He said a mosquito-elimination program had been carried out for the first time since the 1992-93 war with Georgian government forces, and that scientists had studied the region and established that the virus was not present. In the Soviet era, the government used to eliminate mosquitoes in the region to combat malaria.
"This is the first time since the war that this action has been carried out. And it will be carried out constantly," he said. "If this action continues in July and August…then there are no grounds for the spread of Zika -- and there also never were," he added. "This is a preventive action conducted in open reservoirs and in closed buildings to kill mosquitoes."
Two Sides To Isolation
In addition to eliminating mosquitoes, the WHO also urged authorities to communicate the threat to people at risk, especially pregnant women, so they can protect themselves.
There is little evidence of any such communication in Abkhazia, whose economy relies heavily on tourism from Russia.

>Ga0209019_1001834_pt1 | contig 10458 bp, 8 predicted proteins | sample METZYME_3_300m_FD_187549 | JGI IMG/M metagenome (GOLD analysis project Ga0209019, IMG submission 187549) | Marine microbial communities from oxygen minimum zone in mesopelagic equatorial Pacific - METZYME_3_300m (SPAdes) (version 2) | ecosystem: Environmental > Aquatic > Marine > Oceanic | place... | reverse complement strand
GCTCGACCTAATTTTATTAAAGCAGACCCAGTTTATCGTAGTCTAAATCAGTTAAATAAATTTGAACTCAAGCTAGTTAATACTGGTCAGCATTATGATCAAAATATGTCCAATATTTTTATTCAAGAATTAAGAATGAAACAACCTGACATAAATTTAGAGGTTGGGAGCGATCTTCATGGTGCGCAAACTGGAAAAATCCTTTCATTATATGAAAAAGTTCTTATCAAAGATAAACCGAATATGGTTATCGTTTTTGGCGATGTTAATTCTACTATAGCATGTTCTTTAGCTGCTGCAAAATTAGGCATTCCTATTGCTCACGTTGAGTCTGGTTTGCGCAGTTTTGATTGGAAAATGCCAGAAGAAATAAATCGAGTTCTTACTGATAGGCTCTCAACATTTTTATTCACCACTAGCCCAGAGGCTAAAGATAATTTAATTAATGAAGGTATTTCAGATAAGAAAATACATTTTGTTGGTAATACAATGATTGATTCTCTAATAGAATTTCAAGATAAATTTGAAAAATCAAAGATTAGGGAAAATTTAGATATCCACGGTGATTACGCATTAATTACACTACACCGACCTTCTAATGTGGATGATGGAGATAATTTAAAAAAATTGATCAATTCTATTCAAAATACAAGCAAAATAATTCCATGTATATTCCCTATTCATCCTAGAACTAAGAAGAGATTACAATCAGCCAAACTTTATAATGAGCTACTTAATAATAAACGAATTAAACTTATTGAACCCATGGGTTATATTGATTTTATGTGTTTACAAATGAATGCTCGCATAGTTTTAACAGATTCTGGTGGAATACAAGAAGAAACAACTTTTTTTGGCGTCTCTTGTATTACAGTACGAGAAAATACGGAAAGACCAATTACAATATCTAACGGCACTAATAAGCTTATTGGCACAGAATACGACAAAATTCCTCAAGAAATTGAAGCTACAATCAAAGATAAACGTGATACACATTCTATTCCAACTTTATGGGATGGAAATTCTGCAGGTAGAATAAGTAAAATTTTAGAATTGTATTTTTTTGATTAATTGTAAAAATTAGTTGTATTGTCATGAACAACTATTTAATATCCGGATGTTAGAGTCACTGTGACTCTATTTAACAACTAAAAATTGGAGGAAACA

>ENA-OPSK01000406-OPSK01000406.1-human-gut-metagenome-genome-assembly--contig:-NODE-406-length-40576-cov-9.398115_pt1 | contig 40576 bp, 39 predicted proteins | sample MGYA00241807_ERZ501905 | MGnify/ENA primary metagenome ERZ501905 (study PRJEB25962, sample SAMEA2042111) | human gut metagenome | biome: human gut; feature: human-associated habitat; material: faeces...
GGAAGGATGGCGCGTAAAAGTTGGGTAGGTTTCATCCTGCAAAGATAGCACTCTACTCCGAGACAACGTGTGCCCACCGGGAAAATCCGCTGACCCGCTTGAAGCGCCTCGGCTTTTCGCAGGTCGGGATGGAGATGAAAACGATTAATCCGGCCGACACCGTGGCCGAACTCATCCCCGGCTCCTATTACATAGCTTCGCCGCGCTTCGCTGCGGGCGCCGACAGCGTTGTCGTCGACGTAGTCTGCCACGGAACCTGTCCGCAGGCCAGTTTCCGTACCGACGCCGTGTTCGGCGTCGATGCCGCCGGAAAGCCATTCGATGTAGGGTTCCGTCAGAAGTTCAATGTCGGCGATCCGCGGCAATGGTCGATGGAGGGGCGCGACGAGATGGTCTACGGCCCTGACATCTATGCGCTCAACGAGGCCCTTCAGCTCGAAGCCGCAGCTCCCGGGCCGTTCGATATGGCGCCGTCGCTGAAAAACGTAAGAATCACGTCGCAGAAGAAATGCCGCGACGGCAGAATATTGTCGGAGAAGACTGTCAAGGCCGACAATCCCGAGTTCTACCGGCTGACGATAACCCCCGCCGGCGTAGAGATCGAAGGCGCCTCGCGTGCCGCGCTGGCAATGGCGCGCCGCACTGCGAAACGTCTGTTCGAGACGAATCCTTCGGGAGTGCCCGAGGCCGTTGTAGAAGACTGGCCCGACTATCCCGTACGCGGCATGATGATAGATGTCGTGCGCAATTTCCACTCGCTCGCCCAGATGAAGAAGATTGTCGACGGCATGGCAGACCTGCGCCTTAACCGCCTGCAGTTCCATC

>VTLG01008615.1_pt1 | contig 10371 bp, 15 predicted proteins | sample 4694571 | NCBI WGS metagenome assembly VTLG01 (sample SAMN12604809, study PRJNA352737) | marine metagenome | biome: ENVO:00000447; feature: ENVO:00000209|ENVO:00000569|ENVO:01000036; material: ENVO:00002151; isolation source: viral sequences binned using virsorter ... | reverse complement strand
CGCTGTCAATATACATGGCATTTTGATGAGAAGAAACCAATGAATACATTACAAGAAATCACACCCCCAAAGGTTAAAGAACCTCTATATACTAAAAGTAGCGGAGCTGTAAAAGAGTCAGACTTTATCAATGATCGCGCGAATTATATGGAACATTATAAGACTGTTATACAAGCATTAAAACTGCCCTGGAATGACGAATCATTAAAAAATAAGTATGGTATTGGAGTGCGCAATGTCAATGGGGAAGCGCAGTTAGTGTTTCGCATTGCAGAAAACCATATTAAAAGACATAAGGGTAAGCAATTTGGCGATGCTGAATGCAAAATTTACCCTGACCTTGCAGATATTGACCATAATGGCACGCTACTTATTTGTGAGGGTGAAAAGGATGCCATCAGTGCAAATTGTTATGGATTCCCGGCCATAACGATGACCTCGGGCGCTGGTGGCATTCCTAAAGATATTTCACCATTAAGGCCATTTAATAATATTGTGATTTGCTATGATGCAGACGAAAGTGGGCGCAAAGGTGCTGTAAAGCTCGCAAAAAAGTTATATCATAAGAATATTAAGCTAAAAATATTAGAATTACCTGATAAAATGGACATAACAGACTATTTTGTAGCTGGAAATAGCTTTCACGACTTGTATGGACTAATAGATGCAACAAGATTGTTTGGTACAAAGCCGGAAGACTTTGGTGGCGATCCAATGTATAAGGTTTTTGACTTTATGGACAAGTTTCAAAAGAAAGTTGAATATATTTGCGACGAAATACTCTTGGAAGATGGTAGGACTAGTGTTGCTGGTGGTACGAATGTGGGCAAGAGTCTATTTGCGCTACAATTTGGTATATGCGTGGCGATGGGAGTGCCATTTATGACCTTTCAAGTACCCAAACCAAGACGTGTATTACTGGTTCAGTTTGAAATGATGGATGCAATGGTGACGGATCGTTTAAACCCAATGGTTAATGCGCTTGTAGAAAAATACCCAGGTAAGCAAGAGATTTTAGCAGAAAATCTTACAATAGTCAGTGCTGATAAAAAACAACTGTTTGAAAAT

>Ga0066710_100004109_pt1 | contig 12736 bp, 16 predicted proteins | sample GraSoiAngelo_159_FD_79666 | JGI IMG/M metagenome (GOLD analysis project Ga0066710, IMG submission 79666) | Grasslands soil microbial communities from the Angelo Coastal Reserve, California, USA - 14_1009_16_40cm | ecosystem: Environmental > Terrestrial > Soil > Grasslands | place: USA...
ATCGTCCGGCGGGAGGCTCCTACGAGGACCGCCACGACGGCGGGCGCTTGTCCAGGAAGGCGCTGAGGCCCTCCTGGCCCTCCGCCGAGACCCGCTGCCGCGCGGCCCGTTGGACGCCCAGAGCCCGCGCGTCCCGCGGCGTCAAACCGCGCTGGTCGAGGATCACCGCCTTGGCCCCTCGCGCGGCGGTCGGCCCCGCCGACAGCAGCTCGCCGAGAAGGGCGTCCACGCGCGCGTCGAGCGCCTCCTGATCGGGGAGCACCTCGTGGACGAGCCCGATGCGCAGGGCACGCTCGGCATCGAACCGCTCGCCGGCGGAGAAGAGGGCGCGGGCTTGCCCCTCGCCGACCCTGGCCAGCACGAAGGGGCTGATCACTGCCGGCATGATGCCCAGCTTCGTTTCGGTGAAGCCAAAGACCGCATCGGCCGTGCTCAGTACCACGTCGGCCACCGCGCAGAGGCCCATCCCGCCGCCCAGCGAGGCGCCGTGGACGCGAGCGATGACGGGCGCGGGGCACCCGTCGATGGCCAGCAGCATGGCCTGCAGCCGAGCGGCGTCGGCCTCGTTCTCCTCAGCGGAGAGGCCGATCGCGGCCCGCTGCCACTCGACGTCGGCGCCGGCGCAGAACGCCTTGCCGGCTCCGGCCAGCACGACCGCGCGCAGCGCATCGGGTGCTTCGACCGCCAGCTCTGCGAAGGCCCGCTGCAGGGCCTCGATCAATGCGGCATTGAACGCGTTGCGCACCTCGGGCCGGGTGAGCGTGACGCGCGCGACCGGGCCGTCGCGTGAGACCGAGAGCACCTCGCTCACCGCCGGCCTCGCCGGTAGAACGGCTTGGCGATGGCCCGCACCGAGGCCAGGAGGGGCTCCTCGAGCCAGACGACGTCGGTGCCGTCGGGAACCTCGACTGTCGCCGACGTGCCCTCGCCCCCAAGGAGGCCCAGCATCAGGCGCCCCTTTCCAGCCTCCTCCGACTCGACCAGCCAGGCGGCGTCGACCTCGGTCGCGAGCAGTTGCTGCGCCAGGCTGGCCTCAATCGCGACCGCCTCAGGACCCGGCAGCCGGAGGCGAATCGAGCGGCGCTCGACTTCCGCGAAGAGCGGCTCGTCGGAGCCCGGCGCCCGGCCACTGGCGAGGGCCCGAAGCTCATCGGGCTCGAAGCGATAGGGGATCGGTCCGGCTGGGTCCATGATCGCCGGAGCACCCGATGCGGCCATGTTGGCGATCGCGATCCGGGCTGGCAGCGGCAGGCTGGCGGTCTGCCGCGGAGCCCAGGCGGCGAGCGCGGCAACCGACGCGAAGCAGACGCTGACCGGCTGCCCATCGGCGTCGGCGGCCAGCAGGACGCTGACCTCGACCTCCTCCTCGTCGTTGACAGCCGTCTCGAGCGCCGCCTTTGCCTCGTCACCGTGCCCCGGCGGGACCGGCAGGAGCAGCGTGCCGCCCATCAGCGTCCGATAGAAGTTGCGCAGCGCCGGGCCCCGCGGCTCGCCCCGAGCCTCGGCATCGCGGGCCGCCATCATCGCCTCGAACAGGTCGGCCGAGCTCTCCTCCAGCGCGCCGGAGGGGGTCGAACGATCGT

The disputed status of the Georgian breakaway region of Abkhazia, which is recognized as independent by only Russia and a handful of other states, makes its participation in international Zika conferences problematic. A WHO spokesperson told RFE/RL that the Georgian government in Tbilisi -- which in practice has no ties with the separatist leadership in Sukhumi -- should decide whether Abkhazia will send representatives to a meeting of European health experts in Portugal on June 22-24 to discuss the Zika threat. Russia, however, appears to be taking the lead in countermeasures in Abkhazia.
Perhaps ironically, Abkhazia's isolation may be one of its best defenses from the virus.
Goov said local transmission of the virus would first require an infected person to enter Abkhazia and infect a mosquito. The breakaway region's airspace is closed and there are no flights in, while border control from Georgia and Russia is staffed by the Russian security services.
"Mosquitoes can't fly more than 200 kilometers," Goov noted.
Georgian officials have also expressed little concern about Zika.
In February, Paata Imnadze, the deputy head of Georgia's National Center for Virus Control and Public Health, said the threat of an outbreak was minimal because Georgians rarely travel to Latin America, while the carrier mosquito is very rare. He said the mosquito had been sighted only twice in Georgia in the last two years -- once near Batumi, the main city on the government-held stretch of Black Sea coast south of Abkhazia, and once in Zugdidi, near the de facto border.